posted by np312 at 8:07 PM on October 14, 2009 [6 favorites]


Okay, entertaining for the weekend less than six days after birth is WAAAAAY too much pressure, especially when family is meeting for the first time. And then to do the "we need to clean up?" no. And by reconnect after 11 feeding, what was that? SEX? Dude, after the 11 o'clock feeding is time for sleeping. She may have meant reconnect in a general sense, not specifically tonight right now (even if you didn't mean sex, you still need to let a new mom take every moment she can to sleep.)

I think you are trying and you mean well, but you have no idea what it is like for her to be recovering from this birth, getting used to a newborn, and having to depend on you for so much when the situation was a bit unstable to begin with.

Lawyering up now would be a mistake if you really love her and want to work things out with her. Give her time to rest and recoup. Find some way to let her know that you are here for her whenever and for whatever she needs but will also give her the space she needs to work things out for herself. She is in survival mode. If you put a bunch of lawyer shit on top of that pressure right now, you will send her right over the edge. Be patient. Wait till she has a grip and has gotten some help and sleep and has had time to think things through.

By the way, I'm in a similar situation. I'm pregnant with a surprise. I have an amicable working relationship with the father and will have to depend on him around the time of the birth, but we are not in a stable relationship right now. I told him that I accept no visitors from his side of the family (whom I have never met) until the baby is three months old, nor will I travel with the baby to see them. I will also not make decisions about our relationship (he wants one) until the kid is at least sleeping through the night and we have gotten over the new baby hump (I"m thinking five or six months old). This is not my first child so I know the drill and have experience as I know that you don't, so take it from me. You are putting WAY too much pressure on her and do need to back off from all these expectations. She is just trying to survive day to day.
posted by Bueller at 8:19 PM on October 14, 2009 [7 favorites]


Lawyer? Where I come from, that's sort of a declaration of if not WAR, certainly MISTRUST.

Relax? Easy to say, but if this was democracy, that's how I'd vote.

I recommend you pay attention to the voices in this thread advocating empathy on your part, particularly as this is a very recent "situation". That is, it's not as if she's about to leave the country or anything.
posted by philip-random at 8:19 PM on October 14, 2009 [1 favorite]


See a lawyer. Seek a mediary. Be conciliatory. You broke the rules.

The father's job right after birth is to provide support. You didn't do that (the dirty dish thing), and that precipitated this whole thing.

Mothers are exhausted after giving birth - it's a brutal process. They also have to adjust to caring for a new baby. That's exhausting. Thankfully, part of this process is assisted by biology - hormonal changes make it easier for the new Mom to focus exclusively on the child.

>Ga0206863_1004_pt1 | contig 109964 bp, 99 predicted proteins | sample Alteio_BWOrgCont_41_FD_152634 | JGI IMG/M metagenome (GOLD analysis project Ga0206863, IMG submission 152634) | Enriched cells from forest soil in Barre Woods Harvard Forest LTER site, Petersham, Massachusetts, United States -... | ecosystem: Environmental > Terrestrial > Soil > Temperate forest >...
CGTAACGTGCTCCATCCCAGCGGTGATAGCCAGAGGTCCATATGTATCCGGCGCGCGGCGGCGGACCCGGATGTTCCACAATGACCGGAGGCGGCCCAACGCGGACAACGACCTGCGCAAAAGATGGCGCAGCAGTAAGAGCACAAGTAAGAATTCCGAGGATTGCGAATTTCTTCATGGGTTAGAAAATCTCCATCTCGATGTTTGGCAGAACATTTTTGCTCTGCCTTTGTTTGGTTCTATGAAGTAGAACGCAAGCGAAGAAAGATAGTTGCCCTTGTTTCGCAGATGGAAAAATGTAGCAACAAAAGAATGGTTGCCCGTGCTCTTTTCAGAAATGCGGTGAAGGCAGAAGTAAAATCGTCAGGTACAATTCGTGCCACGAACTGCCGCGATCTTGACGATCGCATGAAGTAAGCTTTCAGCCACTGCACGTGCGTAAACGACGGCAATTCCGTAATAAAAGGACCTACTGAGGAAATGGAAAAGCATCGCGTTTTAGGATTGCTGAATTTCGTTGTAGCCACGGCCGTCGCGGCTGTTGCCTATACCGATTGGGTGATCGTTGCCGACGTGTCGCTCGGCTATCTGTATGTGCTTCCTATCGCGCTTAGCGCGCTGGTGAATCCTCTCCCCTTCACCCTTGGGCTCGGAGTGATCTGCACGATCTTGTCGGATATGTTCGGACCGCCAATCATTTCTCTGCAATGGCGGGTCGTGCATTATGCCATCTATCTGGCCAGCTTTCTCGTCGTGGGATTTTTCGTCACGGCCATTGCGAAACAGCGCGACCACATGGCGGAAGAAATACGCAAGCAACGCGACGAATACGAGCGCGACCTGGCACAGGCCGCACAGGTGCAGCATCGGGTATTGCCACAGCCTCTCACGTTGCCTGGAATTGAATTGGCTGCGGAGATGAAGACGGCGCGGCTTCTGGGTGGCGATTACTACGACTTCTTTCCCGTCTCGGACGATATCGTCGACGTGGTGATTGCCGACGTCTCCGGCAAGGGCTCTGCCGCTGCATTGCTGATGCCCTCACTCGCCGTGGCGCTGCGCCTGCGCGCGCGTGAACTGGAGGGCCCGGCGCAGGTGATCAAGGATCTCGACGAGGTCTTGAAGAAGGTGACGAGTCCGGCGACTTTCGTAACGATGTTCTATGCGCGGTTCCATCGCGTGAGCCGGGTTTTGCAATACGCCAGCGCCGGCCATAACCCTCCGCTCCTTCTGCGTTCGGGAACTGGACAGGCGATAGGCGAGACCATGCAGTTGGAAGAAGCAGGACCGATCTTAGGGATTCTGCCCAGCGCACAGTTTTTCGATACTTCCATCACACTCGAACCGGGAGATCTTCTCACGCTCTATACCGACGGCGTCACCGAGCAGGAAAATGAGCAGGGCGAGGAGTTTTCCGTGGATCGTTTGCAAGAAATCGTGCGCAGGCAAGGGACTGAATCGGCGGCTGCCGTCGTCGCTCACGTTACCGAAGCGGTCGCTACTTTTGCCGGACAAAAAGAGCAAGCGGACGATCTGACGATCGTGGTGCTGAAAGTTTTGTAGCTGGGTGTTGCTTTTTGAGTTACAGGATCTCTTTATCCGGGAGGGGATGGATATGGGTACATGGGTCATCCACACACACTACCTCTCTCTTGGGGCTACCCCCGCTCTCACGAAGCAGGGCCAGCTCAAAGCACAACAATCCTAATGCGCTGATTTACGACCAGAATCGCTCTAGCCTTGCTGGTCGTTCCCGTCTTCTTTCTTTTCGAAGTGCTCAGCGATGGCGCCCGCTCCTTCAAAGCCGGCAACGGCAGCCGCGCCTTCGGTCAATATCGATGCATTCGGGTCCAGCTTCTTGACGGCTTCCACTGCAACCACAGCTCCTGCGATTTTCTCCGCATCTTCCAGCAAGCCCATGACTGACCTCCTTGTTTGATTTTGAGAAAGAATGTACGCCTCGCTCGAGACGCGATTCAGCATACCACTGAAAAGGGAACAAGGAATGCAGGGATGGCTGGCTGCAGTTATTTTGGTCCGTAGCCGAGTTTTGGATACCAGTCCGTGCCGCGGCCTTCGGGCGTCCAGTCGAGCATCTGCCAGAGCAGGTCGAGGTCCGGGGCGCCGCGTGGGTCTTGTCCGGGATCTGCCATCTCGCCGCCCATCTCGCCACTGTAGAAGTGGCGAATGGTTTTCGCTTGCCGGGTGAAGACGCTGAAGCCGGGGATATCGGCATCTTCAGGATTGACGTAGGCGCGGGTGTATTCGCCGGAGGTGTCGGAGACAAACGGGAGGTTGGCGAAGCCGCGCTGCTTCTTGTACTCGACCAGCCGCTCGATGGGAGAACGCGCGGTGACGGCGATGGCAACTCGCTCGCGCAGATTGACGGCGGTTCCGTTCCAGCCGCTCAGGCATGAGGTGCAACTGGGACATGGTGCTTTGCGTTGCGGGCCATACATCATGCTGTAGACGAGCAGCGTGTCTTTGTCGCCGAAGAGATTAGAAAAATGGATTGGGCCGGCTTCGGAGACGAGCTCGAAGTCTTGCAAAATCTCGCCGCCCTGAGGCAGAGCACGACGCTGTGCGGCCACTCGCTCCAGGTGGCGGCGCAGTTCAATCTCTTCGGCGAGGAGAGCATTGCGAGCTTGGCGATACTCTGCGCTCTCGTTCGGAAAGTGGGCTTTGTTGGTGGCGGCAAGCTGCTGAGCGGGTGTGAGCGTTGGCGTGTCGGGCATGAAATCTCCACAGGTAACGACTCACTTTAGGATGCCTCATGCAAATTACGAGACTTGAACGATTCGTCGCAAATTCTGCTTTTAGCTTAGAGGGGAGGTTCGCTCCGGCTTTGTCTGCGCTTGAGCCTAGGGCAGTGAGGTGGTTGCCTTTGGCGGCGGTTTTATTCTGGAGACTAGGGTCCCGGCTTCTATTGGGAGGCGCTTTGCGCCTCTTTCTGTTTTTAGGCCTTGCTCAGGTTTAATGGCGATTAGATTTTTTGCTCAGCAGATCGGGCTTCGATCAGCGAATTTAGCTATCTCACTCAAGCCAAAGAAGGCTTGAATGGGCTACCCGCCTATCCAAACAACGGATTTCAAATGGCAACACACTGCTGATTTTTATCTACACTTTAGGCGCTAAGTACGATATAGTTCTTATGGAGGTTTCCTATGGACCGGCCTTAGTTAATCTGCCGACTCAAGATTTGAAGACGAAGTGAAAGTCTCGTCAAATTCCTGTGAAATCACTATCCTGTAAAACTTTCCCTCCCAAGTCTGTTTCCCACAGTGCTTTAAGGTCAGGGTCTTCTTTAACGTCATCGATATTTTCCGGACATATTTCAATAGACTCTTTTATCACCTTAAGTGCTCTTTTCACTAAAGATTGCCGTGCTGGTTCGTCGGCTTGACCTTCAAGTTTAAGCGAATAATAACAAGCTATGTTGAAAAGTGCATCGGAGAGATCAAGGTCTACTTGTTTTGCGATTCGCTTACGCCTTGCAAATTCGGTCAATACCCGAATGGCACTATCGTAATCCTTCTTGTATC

Unfortunately, new Moms often have little left over for anyone else, including the father.

The first 24 is a tough time to adjust. The first week is even tougher. The first year after giving birth stresses even the closest families with the best communications skills.

So you have to deal with all of this.

Anyway, you need to lawyer up to ensure that in the worst case you can secure visitation rights to your child.

However, a more proactive strategy would be to also find a friend or relative who can act as a go-between, to initiate contact.

Ask this person to discuss "rules of engagement" with both of you. This person should ask your mother what she wants.

You should listen.
posted by KokuRyu at 8:44 PM on October 14, 2009


6 day old baby? She needs unconditional support. During pregnancy, birth and nursing, women's hormones swing wildly. Most women cope well, but not all. Give her the benefit of the doubt. Go over with flowers, a card saying that you miss her and little Babby Anonymous. Ask to visit the baby, who you love and miss. If things don't get more clear after a week, then think about getting legal advice regarding visitation.
posted by theora55 at 9:10 PM on October 14, 2009 [1 favorite]


Go talk to your mom. Talk to her about what it was like for her when you were born, what she wanted and needed and did or did not get. Don't give her all the details like you gave us, just tell your mom that you want to be as supportive as your girlfriend will allow you to be, and you need her guidance.

Also, clean the damn house yourself, and bring prepared food by (call her folks first, and drop it off after making it clear to her parents that you're not there to see her or the baby because you know she doesn't have the energy or desire to see you right now, and by the way, you'd love to see pictures of your child if they find the time to send some.)
posted by davejay at 9:40 PM on October 14, 2009 [3 favorites]